We Have a Lift Off

By Hisagi - 投稿者自身による作品, CC 表示-継承 4.0, Link

Hyperloop seems to be all the hype these days. Given the progress in its development, it's about time we can call it for what it is (as far as a "new" invention goes). I won't directly address it, however. Instead, here is another system, currently under construction, that will serve as a case study to the rest of the world on the mass adoption of maglev technology.
Formally called the Chūō Shinkansen, the new central mainline in Japan is fundamentally different than the high-speed lines that come before it. It utilizes the SCMaglev, or Super Condicting Magnetic-levitation, technology that has been under development since 1962. The SCMaglev uses one of the three principal implementations of magnetic levitation, called EDS, or Electro Dynamic Suspension. The other two consist of EMS (Electro Magmetic Suspension), used by Transrapid, and Inductrack System (Permanent Magnet Passive Suspension, which is a passive EDS system), used by Hyperloop. On EDS, there are magnets both on board of the train and embedded into the guide way. This allows a larger margin between the track and the train. The EDS implementations are not able to provide levitation below a threshold speed, and therefore, the current SCMaglev trains run on wheels (see picture below) at speeds below 150 km/h.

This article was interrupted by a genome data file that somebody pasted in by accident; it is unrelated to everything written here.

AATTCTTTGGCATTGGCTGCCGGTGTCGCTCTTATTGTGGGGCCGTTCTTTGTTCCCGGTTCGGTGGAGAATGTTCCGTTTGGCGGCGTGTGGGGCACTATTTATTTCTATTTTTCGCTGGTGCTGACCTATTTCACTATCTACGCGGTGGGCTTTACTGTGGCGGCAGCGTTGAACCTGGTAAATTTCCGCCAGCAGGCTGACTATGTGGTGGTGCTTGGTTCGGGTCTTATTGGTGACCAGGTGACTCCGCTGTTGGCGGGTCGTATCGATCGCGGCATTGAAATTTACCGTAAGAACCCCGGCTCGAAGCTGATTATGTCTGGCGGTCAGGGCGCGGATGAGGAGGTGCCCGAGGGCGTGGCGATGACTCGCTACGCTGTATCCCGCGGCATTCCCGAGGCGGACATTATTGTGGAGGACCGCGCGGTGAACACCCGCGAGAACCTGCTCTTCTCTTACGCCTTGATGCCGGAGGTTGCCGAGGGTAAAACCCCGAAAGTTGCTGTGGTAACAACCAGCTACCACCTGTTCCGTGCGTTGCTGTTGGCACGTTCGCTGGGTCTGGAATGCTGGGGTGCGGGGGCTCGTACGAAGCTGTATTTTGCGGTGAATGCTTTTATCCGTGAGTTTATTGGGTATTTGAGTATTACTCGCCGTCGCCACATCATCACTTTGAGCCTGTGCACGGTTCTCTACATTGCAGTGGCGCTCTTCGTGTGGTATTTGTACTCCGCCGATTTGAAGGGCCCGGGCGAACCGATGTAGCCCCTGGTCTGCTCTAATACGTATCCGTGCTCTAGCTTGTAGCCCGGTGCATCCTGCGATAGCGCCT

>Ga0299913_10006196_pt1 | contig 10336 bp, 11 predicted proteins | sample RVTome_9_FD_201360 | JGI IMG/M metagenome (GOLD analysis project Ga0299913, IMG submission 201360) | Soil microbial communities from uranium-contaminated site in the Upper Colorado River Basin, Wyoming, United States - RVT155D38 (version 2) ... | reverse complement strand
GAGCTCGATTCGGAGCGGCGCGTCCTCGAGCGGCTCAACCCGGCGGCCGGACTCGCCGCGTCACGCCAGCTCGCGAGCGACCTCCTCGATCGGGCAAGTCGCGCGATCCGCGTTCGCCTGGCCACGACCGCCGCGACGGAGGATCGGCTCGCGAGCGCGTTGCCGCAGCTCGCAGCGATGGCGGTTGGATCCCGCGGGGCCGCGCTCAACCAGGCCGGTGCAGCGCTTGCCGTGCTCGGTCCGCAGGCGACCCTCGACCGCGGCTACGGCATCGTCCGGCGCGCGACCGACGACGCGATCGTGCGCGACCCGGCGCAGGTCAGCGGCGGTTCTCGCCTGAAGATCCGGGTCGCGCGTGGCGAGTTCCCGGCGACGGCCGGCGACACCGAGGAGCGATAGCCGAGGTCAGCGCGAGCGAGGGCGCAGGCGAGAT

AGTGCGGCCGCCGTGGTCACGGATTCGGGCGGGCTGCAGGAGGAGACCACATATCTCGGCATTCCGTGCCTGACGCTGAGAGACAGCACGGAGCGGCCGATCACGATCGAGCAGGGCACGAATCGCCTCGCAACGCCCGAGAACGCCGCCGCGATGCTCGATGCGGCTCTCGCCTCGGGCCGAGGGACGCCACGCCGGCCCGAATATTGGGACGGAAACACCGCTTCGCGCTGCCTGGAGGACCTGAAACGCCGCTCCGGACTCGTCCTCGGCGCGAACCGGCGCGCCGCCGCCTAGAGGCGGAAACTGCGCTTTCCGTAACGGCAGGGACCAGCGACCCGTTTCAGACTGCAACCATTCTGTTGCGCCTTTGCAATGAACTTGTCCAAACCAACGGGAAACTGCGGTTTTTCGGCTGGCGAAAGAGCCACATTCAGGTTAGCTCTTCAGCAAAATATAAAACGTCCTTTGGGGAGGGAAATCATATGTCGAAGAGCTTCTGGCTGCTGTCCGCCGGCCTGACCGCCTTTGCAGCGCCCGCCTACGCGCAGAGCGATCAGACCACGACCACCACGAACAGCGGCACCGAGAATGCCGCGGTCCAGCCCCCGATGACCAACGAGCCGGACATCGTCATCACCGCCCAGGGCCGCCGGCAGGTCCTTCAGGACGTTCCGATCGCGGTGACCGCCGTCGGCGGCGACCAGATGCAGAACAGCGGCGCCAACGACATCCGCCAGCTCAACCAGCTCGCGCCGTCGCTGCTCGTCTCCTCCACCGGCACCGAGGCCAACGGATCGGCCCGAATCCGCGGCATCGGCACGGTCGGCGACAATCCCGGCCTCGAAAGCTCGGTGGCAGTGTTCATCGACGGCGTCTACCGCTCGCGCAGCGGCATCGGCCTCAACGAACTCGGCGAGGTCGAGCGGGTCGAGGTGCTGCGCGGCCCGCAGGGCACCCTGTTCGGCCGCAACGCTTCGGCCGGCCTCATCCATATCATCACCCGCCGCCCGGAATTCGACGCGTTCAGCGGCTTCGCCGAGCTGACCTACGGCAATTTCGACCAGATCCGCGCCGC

JR Maglev-Model-truck.JPG
By No machine-readable author provided. Yosemite~commonswiki assumed (based on copyright claims). - No machine-readable source provided. Own work assumed (based on copyright claims)., CC BY-SA 3.0, Link

The Chūō Shinkansen, with its first phase projected to be open in 2027, will link Tokyo and Nagoya at an operational speed of 505 km/h (315 mph). I can't wait until the day when I get to experience it first hand.

Other resources on Maglev technology and current operations are linked below. Happy Reading.


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